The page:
Senate Sophomores the fewest bills (tied w/ 3) out of 13 0
12 bills View All
Senate Republicans the fewest bills (tied w/ 10) out of 45 0
15 bills View All
All Senators the fewest bills (tied w/ 15) out of 100 0
30 bills View All
 

Committee Positions

Johnson held a leadership position on 0 committees and 2 subcommittees, as either a chair (majority party) or ranking member (minority party), at the end of the session. For comparison to other Members of Congress, we assigned a score giving five points for each full committee leadership position and one point for each subcommittee leadership position. View Johnson’s Profile »

compared to... rank lowest score ⇢ highest score
Senate Sophomores 2nd lowest score (tied w/ 9) out of 13 1
3 points View All
Senate Republicans 6th lowest score (tied w/ 14) out of 45 0
8 points View All
All Senators 20th lowest score (tied w/ 31) out of 100 0
16 points View All
 

Laws Enacted

Johnson introduced 0 bills that became law in the 113th Congress. Keep in mind that it takes a law to repeal a law. Very few bills ever become law. View Enacted Bills »

compared to... rank fewest bills ⇢ most bills
Senate Sophomores the fewest bills (tied w/ 2) out of 13 0
5 laws View All
Senate Republicans fewest bills along with 13 others out of 45 0
6 laws View All
All Senators fewest bills along with 31 others out of 100 0
7 laws View All

A bill or joint resolution is considered enacted if it or an exactly identical bill to it is enacted as law. We only consider bills that the legislator was the primary sponsor of. While a legislator may lay claim to authoring other bills that became law, such as through incorporation into larger bills, these cases are difficult for us to track quantitatively.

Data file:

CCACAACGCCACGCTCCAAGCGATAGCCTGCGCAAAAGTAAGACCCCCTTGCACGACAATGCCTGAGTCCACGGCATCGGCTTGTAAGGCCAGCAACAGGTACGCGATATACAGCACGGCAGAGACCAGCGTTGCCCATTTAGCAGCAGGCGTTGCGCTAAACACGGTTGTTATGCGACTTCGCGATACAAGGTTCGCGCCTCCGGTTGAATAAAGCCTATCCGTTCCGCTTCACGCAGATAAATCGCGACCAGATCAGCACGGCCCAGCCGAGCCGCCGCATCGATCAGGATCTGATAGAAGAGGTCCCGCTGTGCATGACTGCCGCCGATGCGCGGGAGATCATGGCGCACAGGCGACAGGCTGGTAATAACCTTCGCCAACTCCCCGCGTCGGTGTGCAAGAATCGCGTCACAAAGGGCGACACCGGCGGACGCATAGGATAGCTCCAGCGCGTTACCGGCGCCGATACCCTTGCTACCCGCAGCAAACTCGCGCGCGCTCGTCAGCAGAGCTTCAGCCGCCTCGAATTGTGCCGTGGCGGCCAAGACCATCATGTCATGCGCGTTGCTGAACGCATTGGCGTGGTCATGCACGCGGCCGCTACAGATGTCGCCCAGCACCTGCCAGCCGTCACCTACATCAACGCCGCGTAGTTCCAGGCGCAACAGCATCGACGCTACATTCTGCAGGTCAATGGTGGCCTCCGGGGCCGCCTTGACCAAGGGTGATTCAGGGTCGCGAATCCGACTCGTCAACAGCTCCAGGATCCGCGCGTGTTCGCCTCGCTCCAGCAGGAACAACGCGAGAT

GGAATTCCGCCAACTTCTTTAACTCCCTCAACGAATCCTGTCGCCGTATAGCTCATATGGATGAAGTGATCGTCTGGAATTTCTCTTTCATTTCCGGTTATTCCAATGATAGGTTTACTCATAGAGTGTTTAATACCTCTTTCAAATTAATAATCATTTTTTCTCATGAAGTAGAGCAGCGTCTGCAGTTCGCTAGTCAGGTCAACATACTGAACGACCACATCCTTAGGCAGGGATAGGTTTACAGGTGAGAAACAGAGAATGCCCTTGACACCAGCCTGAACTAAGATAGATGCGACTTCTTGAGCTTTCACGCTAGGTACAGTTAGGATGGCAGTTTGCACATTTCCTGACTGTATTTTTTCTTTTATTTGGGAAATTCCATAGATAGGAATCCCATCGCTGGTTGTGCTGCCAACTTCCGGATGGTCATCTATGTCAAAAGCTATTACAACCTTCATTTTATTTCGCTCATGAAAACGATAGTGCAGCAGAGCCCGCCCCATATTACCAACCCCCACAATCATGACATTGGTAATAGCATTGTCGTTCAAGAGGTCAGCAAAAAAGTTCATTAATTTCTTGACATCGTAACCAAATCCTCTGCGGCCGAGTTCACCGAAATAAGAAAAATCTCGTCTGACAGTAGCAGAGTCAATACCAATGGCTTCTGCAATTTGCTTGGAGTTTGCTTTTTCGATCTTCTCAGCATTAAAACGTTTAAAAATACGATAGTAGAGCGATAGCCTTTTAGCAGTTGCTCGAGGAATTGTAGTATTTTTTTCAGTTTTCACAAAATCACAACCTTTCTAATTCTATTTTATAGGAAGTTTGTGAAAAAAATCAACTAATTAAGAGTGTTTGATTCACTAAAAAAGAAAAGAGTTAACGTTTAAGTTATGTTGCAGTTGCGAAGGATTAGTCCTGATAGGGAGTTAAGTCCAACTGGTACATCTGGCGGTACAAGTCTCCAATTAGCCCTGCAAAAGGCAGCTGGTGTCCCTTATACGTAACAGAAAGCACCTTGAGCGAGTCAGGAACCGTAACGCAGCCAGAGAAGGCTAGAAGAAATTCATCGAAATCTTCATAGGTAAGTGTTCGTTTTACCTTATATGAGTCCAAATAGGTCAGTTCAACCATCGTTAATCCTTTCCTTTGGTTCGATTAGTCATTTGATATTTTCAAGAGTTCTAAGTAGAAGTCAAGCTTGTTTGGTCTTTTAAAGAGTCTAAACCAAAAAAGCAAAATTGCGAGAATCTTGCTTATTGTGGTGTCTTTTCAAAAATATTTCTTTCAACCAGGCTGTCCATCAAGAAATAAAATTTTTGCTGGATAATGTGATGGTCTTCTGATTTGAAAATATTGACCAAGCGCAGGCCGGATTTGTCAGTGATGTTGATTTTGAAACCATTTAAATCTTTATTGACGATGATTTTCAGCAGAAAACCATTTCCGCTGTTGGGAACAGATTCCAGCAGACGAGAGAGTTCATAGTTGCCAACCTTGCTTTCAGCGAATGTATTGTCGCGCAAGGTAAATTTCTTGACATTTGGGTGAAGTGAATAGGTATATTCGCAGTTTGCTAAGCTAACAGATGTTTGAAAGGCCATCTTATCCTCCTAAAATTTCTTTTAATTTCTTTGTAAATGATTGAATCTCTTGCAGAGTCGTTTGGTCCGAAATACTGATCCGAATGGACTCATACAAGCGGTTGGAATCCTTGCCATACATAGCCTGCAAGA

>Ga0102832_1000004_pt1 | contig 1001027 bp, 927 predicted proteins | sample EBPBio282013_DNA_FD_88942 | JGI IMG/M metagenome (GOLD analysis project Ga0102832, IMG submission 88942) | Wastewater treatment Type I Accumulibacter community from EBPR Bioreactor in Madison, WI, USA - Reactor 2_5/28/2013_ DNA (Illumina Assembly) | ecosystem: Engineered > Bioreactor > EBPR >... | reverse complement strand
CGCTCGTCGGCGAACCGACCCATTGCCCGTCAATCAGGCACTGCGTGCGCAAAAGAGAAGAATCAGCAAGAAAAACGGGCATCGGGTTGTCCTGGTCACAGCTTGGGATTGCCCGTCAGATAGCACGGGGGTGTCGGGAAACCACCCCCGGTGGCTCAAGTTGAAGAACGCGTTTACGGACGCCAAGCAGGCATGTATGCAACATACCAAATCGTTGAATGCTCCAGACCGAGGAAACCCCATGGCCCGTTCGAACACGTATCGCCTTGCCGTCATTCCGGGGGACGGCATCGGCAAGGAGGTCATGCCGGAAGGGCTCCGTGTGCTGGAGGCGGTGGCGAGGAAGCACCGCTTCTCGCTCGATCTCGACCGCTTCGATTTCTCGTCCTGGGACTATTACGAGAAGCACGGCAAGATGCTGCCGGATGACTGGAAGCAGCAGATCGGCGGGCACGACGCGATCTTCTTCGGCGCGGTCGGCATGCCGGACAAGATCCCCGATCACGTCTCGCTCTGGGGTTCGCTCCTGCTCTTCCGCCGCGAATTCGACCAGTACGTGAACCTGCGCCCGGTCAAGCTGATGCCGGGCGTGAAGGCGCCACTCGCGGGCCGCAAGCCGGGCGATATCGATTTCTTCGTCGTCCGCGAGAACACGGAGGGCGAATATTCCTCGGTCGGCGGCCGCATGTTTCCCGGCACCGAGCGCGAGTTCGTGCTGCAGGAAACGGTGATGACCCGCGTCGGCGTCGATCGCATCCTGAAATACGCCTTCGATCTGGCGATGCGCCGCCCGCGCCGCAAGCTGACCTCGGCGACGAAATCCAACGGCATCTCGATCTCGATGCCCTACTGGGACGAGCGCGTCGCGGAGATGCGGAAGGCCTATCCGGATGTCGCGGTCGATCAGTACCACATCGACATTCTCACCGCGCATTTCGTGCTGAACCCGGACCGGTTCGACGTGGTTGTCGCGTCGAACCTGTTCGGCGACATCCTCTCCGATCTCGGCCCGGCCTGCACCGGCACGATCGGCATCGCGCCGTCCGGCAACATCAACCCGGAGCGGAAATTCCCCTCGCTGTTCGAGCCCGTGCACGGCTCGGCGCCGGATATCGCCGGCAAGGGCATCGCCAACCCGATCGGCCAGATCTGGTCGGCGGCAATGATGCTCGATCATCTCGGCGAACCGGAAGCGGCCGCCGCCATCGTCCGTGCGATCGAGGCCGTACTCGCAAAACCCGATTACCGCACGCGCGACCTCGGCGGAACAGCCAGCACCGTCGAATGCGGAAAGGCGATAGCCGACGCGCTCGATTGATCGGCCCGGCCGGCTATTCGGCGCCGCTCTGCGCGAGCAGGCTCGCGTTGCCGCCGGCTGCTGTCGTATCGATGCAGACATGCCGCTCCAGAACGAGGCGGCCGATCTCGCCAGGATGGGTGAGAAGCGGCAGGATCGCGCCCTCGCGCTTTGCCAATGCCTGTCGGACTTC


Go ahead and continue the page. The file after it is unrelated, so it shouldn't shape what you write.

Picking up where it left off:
Additional Notes

The Speaker’s Votes: Missed votes are not computed for the Speaker of the House. According to current House rules, the Speaker of the House is not required to vote in “ordinary legislative proceedings.” In practice this means the Speaker of the House rarely votes but is not considered absent.

Leadership/Ideology: The leadership and ideology scores are not displayed for Members of Congress who introduced fewer than 10 bills, or, for ideology, for Members of Congress that have a low leadership score, as there is usually not enough data in these cases to compute reliable leadership and ideology statistics.

Ranking Members (RkMembs): The chair of a committee is always selected from the political party that holds the most seats in the chamber, called the “majority party”. The “ranking member” (sometimes “RkMembs”) is the title given to the senior-most member of the committee not in the majority party.

Freshmen/Sophomores: Freshmen and sophomores are Members of Congress whose first term (in the same chamber at the end of the 113th Congress) was the 113th Congress (freshmen) or 112th (sophomores). Members of Congress who took office within the last few months of a Congress are considered freshmen in the next Congress as well.